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    Rachel Thompson November 29, 2012

    Thanks for commenting, Justin. We’ve had LOTS of conversations about this and I agree, David breaks it down so well. I love the point that we’re all branding whether we make the effort to or not, so why not embrace it?

    xo

    Reply
    David Vinjamuri November 29, 2012

    Justin,

    Thanks, and I’d love to see that monkey if you buy him 🙂

    David

    Reply

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@TaylorTfulks20 November 30, 2012

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Sherri Lackey November 30, 2012

Encore! Encore!
Thanks for the tips. I like how, at the end, you also distinguish between branding and marketing.

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    David Vinjamuri November 30, 2012

    Sherri,

    A good way to think about the difference between branding and marketing is to think of branding as “who you are and how to stay true to that” and marketing as “how to get people to engage with you”. I realize that’s still a little vague but I will definitely be writing more on this. In the meantime you can read “Positioning, The Battle for the Mind” by Al Ries and Jack Trout.

    David

    Reply

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B Y Rogers November 30, 2012

I could not agree more. The first thing I did when I published my first novel, was to get my author name everywhere I could. Gmail, Twitter, Facebook, everywhere. Very important to protect your brand.

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    Rachel Thompson November 30, 2012

    That’s so important, B.Y., absolutely. I find it’s important to purchase domains, blog frequently (at least weekly), and interact. Too many authors make the mistake of only promoting and not engaging.

    Thanks so much for your feedback.

    Reply
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@BarbaraFrontera December 1, 2012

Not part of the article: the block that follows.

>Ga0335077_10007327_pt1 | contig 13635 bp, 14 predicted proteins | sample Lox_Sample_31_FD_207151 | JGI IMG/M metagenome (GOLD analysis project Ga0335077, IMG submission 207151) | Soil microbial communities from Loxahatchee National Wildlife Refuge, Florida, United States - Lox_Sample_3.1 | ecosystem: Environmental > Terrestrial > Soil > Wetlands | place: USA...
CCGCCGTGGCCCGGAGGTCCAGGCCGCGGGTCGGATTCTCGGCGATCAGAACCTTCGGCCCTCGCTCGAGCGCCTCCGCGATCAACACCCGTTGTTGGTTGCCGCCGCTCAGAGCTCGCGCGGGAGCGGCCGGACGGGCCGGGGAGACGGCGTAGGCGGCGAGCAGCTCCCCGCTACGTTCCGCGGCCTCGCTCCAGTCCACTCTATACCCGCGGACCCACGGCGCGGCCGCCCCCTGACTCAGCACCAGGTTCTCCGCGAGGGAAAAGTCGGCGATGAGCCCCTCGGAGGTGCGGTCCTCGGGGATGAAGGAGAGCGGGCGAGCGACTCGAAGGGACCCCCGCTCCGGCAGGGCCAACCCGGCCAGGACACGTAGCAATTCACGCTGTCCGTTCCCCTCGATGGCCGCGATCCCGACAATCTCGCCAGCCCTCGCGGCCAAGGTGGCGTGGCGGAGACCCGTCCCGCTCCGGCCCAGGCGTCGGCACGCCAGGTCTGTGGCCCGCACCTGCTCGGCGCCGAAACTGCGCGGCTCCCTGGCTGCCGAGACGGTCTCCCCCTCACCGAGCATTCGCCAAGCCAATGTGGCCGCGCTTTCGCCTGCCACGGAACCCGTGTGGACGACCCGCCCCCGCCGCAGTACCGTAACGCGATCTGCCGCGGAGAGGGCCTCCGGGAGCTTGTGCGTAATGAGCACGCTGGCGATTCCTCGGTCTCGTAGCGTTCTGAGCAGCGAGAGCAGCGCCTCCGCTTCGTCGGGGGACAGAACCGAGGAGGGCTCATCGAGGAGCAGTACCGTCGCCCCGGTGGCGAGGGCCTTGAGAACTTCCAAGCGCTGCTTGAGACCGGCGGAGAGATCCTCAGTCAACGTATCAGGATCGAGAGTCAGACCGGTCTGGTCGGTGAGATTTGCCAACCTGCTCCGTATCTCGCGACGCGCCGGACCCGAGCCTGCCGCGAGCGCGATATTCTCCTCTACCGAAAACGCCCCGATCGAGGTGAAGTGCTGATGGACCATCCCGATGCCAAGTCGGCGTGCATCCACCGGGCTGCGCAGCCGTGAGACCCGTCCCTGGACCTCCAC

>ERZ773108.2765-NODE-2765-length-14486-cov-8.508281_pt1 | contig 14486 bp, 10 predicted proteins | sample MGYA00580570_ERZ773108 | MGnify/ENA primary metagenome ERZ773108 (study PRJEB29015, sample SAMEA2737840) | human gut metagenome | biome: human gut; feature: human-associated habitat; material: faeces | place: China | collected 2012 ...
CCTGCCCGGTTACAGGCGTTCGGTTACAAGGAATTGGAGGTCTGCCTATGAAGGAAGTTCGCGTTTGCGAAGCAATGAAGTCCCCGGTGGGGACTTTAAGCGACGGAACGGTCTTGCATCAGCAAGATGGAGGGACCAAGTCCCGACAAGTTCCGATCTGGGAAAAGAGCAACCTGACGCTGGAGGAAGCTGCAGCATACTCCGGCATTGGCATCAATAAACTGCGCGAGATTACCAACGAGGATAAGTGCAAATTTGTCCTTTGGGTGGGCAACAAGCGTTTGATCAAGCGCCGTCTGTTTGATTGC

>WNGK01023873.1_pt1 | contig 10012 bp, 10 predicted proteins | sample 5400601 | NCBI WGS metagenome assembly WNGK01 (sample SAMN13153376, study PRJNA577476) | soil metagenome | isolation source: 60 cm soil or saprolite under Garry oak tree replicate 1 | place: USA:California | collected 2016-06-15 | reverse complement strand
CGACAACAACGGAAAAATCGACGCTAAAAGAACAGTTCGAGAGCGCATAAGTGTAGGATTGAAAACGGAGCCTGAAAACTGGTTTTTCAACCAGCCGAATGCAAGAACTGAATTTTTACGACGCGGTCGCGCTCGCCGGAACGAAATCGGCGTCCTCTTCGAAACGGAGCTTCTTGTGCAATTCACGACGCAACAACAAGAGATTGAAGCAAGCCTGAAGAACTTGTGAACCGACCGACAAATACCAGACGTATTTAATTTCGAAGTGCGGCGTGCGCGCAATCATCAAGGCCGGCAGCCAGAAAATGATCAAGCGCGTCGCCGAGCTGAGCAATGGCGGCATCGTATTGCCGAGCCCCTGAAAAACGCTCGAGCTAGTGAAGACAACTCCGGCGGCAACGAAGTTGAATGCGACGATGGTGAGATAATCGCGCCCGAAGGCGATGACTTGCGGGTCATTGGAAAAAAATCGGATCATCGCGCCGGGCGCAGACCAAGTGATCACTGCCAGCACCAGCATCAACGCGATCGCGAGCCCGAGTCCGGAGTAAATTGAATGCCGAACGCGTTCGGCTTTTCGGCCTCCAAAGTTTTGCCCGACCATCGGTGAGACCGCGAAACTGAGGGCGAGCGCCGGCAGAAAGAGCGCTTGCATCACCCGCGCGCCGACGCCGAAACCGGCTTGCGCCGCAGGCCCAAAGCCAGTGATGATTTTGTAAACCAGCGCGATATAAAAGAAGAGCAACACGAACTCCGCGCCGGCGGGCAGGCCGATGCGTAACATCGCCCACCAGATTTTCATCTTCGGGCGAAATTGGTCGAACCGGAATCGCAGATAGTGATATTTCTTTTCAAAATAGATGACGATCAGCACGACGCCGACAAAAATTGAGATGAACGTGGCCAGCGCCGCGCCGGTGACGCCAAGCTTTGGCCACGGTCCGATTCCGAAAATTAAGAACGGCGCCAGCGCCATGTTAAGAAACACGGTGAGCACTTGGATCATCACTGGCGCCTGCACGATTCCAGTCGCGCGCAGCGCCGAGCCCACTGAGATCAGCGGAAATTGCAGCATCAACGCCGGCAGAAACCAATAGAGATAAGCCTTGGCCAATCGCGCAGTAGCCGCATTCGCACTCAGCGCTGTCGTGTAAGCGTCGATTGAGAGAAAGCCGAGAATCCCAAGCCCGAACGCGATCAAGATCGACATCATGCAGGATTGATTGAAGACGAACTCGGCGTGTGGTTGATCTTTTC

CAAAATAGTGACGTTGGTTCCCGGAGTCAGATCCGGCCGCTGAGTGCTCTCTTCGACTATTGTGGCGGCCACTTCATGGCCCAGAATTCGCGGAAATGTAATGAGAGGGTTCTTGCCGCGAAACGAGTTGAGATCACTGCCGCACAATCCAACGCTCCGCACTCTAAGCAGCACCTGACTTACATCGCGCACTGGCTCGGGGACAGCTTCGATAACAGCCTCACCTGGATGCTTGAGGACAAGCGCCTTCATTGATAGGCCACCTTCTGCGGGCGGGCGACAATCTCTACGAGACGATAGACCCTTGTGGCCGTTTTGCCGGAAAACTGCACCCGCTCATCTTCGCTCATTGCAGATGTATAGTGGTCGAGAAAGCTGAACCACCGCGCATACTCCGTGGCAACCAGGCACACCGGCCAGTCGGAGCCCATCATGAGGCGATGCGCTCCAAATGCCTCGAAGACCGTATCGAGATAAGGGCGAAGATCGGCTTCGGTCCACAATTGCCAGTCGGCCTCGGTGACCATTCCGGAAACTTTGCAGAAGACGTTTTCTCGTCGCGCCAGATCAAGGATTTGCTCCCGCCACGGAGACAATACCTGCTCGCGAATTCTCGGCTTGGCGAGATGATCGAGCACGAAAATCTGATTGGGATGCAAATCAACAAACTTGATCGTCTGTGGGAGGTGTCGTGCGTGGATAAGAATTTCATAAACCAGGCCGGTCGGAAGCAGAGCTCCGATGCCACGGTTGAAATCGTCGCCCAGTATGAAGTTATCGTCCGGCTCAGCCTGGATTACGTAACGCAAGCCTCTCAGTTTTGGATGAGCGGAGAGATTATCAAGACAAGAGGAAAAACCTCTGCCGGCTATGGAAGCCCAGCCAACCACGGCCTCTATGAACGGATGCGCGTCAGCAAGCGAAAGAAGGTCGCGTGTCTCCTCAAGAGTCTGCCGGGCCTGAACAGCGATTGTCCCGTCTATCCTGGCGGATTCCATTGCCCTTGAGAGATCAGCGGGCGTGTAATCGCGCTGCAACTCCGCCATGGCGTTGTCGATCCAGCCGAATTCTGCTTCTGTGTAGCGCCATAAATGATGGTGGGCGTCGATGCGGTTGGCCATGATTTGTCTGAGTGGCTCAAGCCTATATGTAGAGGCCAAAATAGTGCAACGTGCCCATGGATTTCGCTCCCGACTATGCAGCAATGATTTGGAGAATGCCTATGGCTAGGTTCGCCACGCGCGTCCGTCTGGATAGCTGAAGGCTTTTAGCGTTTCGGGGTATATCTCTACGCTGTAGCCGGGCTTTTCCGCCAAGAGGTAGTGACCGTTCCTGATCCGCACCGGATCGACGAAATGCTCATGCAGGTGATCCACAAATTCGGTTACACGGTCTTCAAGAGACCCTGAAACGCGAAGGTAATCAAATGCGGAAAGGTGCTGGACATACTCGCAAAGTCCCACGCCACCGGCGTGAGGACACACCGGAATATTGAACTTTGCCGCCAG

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Cendrine Marrouat December 2, 2012

Glad to see the topic tackled for writers. So many of them believe that it all has to do with selling your soul.

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A.M. Day December 3, 2012

Yes, the “branding thing” has been a little confusing in terms of Branding v.s. Marketing. My perception is that you have to market yourself somewhat before becoming a brand if you want people to start talking about the uniqueness your brand has to offer. The lines are blurry with the branding and sometimes the marketing thing. Been contemplating hiring someone to help with those aspects.

But the one thing I have learned is that I can no longer sit there and say, “I’m a writer, I just want to write things,” and then expect for people to find me or know who I am. Thanks for all the good advice. Now, I shall go and ponder.

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    Rachel Thompson December 3, 2012

    Thanks for your reply, A.M. If it’s helpful, here’s been my experience: I was naturally drawn to writing about men and women, relationships, love, loss, and humor. so that became my brand! I used those terms long before I released my book: across social media, in my blog posts, guest posts, interviews — everywhere!

    What’s helpful is to think like the reader: what words will they use to look up books? bestselling, top 10, nonfiction, essays, humor…whatever. Then use those words as a guideline for content.

    Hope that helps! xo

    Reply

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@cendrinemedia December 3, 2012

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Wilma December 4, 2012

Thanks for this article @DVinjamuri! Thanks for hosting, Rachel. This article made me feel better about my branding but also reminded me to stay true to my style.

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    Rachel Thompson December 5, 2012

    I’m so glad Wilma. David explained it so well. Thanks for the comment and sharing.

    Reply
    David Vinjamuri December 5, 2012

    Wilma,

    It was a pleasure to contribute to Rachel’s blog. I really want authors to succeed and I believe that being aware of the brand you develop and consciously managing it improves our odds.

    David

    Reply

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jerry doby (@jdobypr) December 6, 2012

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@xenabelle December 6, 2012

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@GreyMatterChgo December 11, 2012

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Branding is “not about losing your integrity but maintaining it; not selling out but buying in.” http://t.co/aNTx53Vm via @BadRedheadMedia

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‘Brand’ Is Not A Four Letter Word by guest, author & @Forbes writer @DVinjamuri http://t.co/GSd9vHkY #authors #amwriting

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@Beverly_Davis December 18, 2012

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Doretha October 11, 2014

That is a good tip especially to those new to the blogosphere.

Simple but very accurate information… Thank you for sharing this
one. A must read post!